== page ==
At a Reuters talk on Tuesday morning at Microsoft in Times Square, Blair emphasized what he called America’s “destiny” of leadership, not isolationism, before addressing the presidential race here and the consequences of a potential Donald Trump presidency.
“The world needs an America that is engaged in the world. If America starts to close itself off from the world — if it engages in policies that are going to alienate it, its essential allies — it’s a huge problem not just for you but for us,” Blair said. “Rather than say anything about Mr. Trump, I would just say this about Hillary Clinton, because, I have known Hillary for over 20 years. I’ve worked with her very closely when she was Secretary of State. I was the person from the international community working on the Middle East peace process. She is someone in my view who I personally would trust completely. I think she has enormous wisdom, common sense and integrity. Whatever you vote in your election is up to you, but if you want to hear from someone who has worked with her closely over a number of years, this is someone I respect and admire greatly on the basis of experience and not on the basis of what I’ve read.”
Since Blair resigned as prime minister in 2007, he has been spending more time in the Middle East working for his foundation, and that experience has cemented his thinking on what he calls “Islamic extremism.”
“When you stop being prime minister, it’s amazing how much you learn,” Blair said, before turning to extremism. “Its roots are deep…it has grown up over a significant period of time.”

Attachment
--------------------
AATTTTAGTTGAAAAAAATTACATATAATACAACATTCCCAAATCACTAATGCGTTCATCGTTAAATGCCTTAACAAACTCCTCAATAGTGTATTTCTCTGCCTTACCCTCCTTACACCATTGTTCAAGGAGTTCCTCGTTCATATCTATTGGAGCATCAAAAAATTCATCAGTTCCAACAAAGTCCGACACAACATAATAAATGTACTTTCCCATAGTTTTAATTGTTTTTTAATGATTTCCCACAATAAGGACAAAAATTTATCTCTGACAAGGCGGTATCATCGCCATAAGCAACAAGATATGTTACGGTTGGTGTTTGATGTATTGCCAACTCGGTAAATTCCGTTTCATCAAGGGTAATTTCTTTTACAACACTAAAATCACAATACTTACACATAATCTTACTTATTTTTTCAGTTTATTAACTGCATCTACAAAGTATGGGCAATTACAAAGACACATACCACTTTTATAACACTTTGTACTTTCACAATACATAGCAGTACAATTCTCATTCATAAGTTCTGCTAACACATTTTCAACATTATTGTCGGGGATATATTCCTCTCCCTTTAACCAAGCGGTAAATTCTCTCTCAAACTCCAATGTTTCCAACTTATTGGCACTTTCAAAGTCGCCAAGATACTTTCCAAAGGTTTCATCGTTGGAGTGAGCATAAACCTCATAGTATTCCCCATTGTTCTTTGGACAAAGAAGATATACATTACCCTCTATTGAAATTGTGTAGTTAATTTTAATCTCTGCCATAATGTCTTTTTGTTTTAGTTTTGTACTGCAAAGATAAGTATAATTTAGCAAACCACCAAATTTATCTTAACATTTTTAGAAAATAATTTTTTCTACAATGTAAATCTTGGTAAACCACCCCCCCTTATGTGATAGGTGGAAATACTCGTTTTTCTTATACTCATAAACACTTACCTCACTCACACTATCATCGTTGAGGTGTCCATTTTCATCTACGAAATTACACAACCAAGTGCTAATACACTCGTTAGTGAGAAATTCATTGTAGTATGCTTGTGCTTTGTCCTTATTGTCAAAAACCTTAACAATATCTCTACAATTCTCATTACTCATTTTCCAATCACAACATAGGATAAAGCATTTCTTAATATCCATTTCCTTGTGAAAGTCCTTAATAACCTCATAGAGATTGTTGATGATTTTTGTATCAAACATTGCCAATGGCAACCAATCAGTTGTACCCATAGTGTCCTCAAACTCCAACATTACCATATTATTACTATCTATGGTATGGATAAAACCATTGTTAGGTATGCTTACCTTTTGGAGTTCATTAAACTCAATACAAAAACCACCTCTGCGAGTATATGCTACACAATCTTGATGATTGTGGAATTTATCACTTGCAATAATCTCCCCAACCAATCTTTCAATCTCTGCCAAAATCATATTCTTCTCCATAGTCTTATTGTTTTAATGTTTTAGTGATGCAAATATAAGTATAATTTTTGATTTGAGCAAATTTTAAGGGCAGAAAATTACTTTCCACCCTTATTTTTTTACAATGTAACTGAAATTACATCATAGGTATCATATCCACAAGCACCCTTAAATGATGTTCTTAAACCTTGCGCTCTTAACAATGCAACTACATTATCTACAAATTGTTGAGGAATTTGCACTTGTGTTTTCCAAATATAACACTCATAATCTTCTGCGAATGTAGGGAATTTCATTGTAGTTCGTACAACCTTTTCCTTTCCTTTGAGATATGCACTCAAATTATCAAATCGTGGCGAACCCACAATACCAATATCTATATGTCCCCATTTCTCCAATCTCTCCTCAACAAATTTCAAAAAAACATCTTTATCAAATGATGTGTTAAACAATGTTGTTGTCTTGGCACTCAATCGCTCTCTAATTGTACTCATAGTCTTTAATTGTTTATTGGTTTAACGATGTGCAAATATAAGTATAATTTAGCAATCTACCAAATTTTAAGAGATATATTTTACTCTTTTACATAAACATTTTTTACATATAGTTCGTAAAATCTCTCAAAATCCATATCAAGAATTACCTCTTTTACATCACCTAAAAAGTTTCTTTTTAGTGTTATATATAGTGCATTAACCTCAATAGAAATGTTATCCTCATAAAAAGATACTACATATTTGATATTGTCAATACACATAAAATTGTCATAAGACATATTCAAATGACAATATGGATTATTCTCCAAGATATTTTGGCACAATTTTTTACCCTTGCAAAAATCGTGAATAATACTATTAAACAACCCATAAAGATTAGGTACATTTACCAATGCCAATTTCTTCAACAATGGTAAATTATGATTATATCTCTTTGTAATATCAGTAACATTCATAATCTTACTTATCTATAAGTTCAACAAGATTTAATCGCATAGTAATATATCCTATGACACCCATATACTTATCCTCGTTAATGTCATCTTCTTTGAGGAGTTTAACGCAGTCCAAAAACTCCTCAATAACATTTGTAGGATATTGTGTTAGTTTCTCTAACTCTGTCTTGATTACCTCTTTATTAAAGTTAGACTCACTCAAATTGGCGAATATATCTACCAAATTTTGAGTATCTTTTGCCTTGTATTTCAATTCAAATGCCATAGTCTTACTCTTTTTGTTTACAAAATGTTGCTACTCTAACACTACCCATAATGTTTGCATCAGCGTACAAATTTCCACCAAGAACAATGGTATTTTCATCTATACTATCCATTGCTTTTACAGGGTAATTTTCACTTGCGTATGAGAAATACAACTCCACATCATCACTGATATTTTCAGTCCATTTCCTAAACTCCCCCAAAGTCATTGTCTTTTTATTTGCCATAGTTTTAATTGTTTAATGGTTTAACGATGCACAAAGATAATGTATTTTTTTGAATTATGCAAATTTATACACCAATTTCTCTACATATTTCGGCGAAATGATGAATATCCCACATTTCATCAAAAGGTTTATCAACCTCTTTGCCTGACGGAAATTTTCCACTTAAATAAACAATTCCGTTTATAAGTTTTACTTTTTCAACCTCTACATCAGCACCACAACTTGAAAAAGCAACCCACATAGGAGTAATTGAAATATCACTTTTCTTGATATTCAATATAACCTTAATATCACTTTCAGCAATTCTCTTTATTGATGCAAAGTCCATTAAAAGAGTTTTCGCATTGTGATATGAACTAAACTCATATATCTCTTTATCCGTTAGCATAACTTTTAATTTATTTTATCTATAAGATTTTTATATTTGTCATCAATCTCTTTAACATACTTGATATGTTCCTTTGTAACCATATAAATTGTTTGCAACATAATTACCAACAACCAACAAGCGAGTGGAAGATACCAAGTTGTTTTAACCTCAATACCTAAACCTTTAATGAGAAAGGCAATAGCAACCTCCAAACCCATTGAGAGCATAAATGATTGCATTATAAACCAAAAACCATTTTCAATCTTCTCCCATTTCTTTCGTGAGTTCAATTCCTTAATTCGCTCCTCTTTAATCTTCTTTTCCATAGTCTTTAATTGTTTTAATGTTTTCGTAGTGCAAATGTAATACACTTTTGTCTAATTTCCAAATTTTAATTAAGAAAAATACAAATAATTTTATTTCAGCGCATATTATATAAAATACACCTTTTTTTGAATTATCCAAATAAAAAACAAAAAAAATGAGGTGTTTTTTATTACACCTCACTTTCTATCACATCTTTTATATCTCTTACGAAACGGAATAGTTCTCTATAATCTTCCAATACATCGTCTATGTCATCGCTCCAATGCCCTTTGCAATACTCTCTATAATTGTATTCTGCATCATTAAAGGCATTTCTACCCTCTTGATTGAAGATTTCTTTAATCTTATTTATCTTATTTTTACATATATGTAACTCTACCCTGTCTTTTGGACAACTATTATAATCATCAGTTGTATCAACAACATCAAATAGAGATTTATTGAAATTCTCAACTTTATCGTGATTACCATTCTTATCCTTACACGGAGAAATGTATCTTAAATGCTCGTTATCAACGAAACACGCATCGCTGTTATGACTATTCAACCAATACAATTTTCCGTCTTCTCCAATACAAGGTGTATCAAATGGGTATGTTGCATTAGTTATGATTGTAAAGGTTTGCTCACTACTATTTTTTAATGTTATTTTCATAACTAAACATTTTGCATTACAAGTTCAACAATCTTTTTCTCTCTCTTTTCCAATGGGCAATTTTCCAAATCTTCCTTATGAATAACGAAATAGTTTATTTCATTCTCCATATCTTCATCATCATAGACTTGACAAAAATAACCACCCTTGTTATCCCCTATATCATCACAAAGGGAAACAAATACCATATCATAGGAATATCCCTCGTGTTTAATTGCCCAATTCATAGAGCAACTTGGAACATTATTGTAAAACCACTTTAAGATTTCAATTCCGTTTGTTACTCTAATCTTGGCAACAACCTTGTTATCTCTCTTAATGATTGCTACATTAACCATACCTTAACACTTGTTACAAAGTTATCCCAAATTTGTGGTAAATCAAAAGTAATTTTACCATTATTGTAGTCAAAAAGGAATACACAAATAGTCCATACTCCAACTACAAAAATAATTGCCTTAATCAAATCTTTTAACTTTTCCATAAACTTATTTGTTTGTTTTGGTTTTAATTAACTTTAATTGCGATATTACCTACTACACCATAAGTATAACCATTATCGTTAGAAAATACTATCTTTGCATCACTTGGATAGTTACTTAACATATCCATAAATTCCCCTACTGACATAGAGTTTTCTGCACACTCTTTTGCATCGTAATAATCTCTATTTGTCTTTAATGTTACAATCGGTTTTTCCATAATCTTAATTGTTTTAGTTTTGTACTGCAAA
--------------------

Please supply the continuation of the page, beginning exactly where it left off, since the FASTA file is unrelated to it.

He cited a handful of examples, including the Iranian Revolution in 1979 and the storming of Mecca afterward in Saudi Arabia. The former prime minister said the decades-old ideology isn’t reflective of the religion but nonetheless, requires a strategy, which entails generational struggle and allies to overcome it.
“If you don’t defeat the ideology, you will always have the violence,” he said, adding “we will defeat ISIS in the end.”
Evans pointed out that Blair’s controversial Middle East policies as prime minister — particularly his decision to back the American invasion of Iraq, which is still under investigation in the U.K. — are partially blamed for permitting ISIS to come to power, to which Blair said: “I think it’s a big mistake to see ourselves as having caused this phenomenon.”
Blair then spoke broadly about political ideology in politics in the Western world, noting that the divide he sees is less about left versus right, and more about “open versus closed” ideologies.
That extends to Blair’s own country, where its citizens voted to exit the European Union, as well as a line of thinking that is anti-immigrant.
Evans turned to the role of social media in today’s political climate and journalism, noting: “There are no gatekeepers anymore.” Evans offered the example of Twitter, and how it gives way to “echo our own prejudices or falsehoods.”
“The middle ground doesn’t seem to exist,” the editor said.
Blair agreed, offering that in the U.K., there is a fragmentation of the media with it skewing either left or right.
Democracy, he said, isn’t just about voting.
“Democracy is also about content. It’s about information. It’s about debate. It’s about how do you create a conversation amongst the public at which people hear the other person’s point of view,” Blair said. “This is much, much more difficult today. The tyranny of the Twitter feed is a big problem for political leaders.”
He continued: “At the very time when this is making leadership more difficult, I think the public actually does want leadership. It wants leaders who are prepared to stand up.”